THE HEAVENLY WIND
DELIVERED ON LORD’S-DAY MORNING, MAY 27, 1877,
BY C. H. SPURGEON,
AT THE METROPOLITAN TABERNACLE, NEWINGTON.
“The wind blows where it wishes, and you hear the sound of it, but cannot tell from where it comes, and where it goes:
so is everyone that is born of the Spirit.” John 3:8.
THE Holy Spirit is to be admired, not only for the great Truths of God which He teaches us in Holy Scripture, but also for the wonderful manner in which those Truths are balanced. The Word of God never gives us too much of one thing or too little of another. It never carries a doctrine to an extreme, but tempers it with its corresponding doctrine. Truth seems to run at least in two parallel lines, if not in three, and when the Holy Spirit sets before us one line He wisely points out to us the other. The truth of Divine Sovereignty is qualified by human responsibility and the teaching of abounding Grace is seasoned by a remembrance of unflinching Justice. Scripture gives us, as it were, the acid and the alkali—the rock and the oil which flows from it—the sword which cuts and the balm which heals.
As our Lord sent forth His Evangelists two and two so does He seem to send out His Truths two and two, that each may help the other for the blessing of those who hear them. Now in this most notable third of John you have two Truths of God taught as plainly as if they were written with a sunbeam and taught side by side. The one is the necessity of faith in the Lord Jesus Christ and the fact that whoever believes in Him is not condemned. This is a vital doctrine, but there is a possibility of preaching it so baldly and so out of relation to the rest of God’s Word that men may be led into serious error. Justification by faith is a most precious Truth of God. It is the very pith and heart of the Gospel and yet you can dwell so exclusively upon it that you cause many to forget other important practical and experimental Truths and so do them serious mischief.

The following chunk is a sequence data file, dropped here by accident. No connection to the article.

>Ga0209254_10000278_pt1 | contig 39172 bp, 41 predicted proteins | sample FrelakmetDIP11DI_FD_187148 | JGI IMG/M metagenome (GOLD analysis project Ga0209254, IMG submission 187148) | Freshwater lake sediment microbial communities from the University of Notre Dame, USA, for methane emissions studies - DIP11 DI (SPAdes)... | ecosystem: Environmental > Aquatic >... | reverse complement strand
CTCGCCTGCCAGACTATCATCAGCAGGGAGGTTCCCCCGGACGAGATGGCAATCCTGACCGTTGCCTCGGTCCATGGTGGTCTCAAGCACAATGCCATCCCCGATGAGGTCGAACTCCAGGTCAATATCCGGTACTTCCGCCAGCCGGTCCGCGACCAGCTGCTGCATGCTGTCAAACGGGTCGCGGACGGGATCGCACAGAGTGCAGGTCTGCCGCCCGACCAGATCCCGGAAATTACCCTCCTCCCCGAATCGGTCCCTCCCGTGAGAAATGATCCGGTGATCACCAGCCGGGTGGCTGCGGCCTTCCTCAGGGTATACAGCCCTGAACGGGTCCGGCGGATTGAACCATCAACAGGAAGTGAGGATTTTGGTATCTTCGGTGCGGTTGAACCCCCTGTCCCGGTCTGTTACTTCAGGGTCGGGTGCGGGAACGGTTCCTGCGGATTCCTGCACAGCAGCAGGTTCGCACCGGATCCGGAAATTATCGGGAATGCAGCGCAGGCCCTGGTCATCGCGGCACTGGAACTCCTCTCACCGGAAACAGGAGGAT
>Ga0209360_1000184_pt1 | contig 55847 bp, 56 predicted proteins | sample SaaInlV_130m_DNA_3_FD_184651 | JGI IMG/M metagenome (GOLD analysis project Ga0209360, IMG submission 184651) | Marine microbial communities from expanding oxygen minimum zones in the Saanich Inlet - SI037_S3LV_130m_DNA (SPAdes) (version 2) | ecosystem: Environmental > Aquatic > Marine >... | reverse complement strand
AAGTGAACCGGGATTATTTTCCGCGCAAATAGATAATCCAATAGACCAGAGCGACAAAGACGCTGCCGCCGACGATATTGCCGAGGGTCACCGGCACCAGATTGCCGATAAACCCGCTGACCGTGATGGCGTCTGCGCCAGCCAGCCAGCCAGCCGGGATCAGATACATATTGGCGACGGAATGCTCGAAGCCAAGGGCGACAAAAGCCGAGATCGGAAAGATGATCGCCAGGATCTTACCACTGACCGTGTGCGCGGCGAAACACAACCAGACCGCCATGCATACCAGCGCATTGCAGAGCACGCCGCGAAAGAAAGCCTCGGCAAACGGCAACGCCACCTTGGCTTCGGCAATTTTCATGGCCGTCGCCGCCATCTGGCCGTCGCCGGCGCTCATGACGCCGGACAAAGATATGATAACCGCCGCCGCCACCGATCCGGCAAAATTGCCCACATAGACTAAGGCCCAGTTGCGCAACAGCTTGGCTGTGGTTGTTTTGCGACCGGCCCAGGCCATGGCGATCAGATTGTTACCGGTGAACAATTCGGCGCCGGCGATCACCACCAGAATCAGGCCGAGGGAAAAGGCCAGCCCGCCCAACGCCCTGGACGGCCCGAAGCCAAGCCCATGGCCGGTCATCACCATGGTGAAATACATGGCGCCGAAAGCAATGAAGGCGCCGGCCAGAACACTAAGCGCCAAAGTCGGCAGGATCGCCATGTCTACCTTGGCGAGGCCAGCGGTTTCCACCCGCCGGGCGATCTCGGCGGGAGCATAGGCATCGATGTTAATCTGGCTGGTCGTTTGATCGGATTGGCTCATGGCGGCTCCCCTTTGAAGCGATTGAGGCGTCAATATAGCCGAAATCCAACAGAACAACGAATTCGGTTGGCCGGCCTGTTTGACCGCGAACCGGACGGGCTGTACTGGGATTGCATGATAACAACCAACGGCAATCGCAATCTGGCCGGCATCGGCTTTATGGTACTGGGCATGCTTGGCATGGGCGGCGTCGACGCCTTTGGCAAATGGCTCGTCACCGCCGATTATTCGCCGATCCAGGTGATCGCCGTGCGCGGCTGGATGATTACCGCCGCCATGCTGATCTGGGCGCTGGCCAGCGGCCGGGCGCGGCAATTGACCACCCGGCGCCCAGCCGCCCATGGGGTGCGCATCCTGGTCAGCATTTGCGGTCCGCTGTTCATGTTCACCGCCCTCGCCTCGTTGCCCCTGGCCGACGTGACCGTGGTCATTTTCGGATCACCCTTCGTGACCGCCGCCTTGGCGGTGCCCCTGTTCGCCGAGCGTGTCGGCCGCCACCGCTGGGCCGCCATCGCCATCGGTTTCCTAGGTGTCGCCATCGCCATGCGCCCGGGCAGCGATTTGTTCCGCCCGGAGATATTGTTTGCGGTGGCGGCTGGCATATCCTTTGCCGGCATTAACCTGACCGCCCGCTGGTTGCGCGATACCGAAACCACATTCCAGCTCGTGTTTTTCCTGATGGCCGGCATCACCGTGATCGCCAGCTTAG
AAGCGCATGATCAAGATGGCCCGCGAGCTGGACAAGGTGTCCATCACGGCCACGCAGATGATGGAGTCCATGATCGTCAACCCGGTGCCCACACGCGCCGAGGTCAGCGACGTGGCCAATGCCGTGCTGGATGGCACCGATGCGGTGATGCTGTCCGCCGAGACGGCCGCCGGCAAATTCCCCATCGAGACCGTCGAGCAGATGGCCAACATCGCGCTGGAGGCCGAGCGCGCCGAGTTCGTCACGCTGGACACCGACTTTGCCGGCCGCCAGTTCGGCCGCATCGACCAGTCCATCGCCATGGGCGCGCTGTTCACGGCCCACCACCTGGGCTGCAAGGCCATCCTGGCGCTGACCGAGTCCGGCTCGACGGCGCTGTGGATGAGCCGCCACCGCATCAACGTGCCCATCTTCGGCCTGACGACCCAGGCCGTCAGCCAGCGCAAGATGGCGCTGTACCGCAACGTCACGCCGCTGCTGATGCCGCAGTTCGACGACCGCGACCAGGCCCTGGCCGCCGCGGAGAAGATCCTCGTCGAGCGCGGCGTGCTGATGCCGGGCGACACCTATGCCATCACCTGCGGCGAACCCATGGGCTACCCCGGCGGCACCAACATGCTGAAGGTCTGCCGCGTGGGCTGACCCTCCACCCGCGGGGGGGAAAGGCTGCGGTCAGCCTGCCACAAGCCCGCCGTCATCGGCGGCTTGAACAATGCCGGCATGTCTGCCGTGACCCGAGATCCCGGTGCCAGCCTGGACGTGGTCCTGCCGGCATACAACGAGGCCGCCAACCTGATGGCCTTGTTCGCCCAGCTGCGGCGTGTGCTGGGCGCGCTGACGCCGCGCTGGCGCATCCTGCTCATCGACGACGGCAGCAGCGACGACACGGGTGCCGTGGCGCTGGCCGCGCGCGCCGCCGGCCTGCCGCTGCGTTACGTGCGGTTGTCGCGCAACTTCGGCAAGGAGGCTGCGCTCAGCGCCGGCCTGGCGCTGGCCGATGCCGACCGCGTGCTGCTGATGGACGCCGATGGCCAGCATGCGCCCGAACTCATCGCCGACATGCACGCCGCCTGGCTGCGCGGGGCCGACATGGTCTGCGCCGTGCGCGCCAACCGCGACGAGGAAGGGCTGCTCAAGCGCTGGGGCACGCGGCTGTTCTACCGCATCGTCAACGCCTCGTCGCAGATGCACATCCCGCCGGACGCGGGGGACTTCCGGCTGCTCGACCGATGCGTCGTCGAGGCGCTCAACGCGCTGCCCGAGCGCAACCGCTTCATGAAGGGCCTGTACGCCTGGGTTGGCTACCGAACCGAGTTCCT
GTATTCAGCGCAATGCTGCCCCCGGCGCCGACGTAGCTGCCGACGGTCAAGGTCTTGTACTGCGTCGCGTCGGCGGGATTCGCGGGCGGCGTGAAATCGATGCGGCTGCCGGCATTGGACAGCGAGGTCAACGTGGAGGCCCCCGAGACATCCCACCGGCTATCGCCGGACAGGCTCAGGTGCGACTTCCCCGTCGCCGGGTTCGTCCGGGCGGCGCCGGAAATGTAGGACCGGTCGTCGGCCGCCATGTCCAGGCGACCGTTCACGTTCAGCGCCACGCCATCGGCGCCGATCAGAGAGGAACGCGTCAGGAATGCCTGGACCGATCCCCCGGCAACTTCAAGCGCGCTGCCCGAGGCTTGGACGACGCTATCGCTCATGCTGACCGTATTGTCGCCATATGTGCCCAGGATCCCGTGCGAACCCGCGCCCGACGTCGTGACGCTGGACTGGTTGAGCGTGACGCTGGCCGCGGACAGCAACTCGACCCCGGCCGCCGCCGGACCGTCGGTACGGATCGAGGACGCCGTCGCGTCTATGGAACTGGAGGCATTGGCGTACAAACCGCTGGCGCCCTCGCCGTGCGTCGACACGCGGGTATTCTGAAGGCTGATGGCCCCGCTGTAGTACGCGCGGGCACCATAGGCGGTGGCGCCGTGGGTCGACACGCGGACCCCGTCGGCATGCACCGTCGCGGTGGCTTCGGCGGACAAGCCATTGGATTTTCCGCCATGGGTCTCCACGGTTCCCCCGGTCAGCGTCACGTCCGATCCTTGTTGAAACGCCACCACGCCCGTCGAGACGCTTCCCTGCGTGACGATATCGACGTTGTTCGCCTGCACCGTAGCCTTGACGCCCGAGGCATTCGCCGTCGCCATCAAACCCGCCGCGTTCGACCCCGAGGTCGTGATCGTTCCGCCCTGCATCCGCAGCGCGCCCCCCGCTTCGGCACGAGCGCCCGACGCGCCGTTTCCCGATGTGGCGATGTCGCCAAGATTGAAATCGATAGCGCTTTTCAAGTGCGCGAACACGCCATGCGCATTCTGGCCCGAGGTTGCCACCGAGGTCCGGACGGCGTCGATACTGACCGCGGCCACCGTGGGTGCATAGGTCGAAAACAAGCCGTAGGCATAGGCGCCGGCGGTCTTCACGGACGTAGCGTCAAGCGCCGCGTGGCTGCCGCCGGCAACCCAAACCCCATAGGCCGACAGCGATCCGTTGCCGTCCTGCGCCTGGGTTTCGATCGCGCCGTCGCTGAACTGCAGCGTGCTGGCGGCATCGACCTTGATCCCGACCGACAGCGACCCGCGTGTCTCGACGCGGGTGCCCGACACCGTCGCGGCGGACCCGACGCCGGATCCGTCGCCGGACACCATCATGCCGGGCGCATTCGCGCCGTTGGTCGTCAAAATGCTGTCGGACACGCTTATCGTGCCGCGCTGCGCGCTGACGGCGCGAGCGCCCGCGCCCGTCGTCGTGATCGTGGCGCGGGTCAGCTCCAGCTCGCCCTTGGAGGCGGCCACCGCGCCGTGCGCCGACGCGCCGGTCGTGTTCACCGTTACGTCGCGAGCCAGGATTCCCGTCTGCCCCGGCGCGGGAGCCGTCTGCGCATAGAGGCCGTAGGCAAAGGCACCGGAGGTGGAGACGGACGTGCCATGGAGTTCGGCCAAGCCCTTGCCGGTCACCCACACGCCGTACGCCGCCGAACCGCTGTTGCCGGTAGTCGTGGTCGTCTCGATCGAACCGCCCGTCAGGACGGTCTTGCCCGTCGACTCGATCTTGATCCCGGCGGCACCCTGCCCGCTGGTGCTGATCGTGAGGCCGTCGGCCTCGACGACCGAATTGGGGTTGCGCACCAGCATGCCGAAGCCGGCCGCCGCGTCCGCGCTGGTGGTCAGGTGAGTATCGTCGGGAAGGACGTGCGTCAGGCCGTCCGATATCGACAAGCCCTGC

Salt is good, but it is not all that a man needs to live upon, and even if people are fed on the best of dry bread and nothing else they do not thrive. Every part of Divine teaching is of practical value and must not be neglected. Therefore, the Holy Spirit, in this chapter, lays equal stress upon the necessity of the new birth or the work of the Holy Spirit and He states it quite as plainly as the other grand Truth of God. See how they blend—“You must be born again,” but, “whoever believes in Him shall not perish, but have everlasting life.” “Except a man is born of water and of the Spirit, he cannot enter into the kingdom of God,” but, “He that believes on Him is not condemned.”
Two great Truths are written in letters of light over the gate of Heaven as the requisites of all who enter there— Reconciliation by the blood of Jesus Christ and Regeneration by the work of the Holy Spirit. We must not put one of these Truths of God before the other, nor allow one to obliterate or hide the other. They are of equal importance, for they are revealed by the same Divine Spirit and are both necessary to eternal salvation. He who cares to preach either of these ought, also, diligently to teach the other, lest he be found guilty of violating that salutary precept, “What God has joined together let no man put asunder.”
Avoid all neglect of faith and equally shun all undervaluing of the work of the Holy Spirit and so shall you find that Continue reading